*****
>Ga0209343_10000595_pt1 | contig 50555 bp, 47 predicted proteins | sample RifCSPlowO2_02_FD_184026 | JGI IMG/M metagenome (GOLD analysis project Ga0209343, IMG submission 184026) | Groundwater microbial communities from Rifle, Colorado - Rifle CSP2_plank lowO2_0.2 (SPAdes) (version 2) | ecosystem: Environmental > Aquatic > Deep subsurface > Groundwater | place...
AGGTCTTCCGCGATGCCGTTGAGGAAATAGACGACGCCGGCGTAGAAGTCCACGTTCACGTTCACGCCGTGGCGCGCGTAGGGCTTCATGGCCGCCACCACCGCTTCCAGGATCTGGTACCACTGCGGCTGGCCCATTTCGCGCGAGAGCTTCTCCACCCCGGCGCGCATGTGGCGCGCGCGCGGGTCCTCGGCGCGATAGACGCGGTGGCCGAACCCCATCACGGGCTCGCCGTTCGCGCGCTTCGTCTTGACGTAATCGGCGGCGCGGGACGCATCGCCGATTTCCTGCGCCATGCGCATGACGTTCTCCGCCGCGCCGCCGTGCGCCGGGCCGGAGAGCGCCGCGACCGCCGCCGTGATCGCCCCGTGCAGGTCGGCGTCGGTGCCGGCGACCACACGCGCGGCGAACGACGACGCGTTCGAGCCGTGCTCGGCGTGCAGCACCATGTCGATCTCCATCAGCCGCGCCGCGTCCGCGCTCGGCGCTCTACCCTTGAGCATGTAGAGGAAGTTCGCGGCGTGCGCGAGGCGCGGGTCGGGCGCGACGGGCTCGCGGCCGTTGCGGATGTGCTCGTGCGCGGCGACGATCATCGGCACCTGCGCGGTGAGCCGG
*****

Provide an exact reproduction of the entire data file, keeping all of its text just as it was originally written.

>Ga0209343_10000595_pt1 | contig 50555 bp, 47 predicted proteins | sample RifCSPlowO2_02_FD_184026 | JGI IMG/M metagenome (GOLD analysis project Ga0209343, IMG submission 184026) | Groundwater microbial communities from Rifle, Colorado - Rifle CSP2_plank lowO2_0.2 (SPAdes) (version 2) | ecosystem: Environmental > Aquatic > Deep subsurface > Groundwater | place...
AGGTCTTCCGCGATGCCGTTGAGGAAATAGACGACGCCGGCGTAGAAGTCCACGTTCACGTTCACGCCGTGGCGCGCGTAGGGCTTCATGGCCGCCACCACCGCTTCCAGGATCTGGTACCACTGCGGCTGGCCCATTTCGCGCGAGAGCTTCTCCACCCCGGCGCGCATGTGGCGCGCGCGCGGGTCCTCGGCGCGATAGACGCGGTGGCCGAACCCCATCACGGGCTCGCCGTTCGCGCGCTTCGTCTTGACGTAATCGGCGGCGCGGGACGCATCGCCGATTTCCTGCGCCATGCGCATGACGTTCTCCGCCGCGCCGCCGTGCGCCGGGCCGGAGAGCGCCGCGACCGCCGCCGTGATCGCCCCGTGCAGGTCGGCGTCGGTGCCGGCGACCACACGCGCGGCGAACGACGACGCGTTCGAGCCGTGCTCGGCGTGCAGCACCATGTCGATCTCCATCAGCCGCGCCGCGTCCGCGCTCGGCGCTCTACCCTTGAGCATGTAGAGGAAGTTCGCGGCGTGCGCGAGGCGCGGGTCGGGCGCGACGGGCTCGCGGCCGTTGCGGATGTGCTCGTGCGCGGCGACGATCATCGGCACCTGCGCGGTGAGCCGG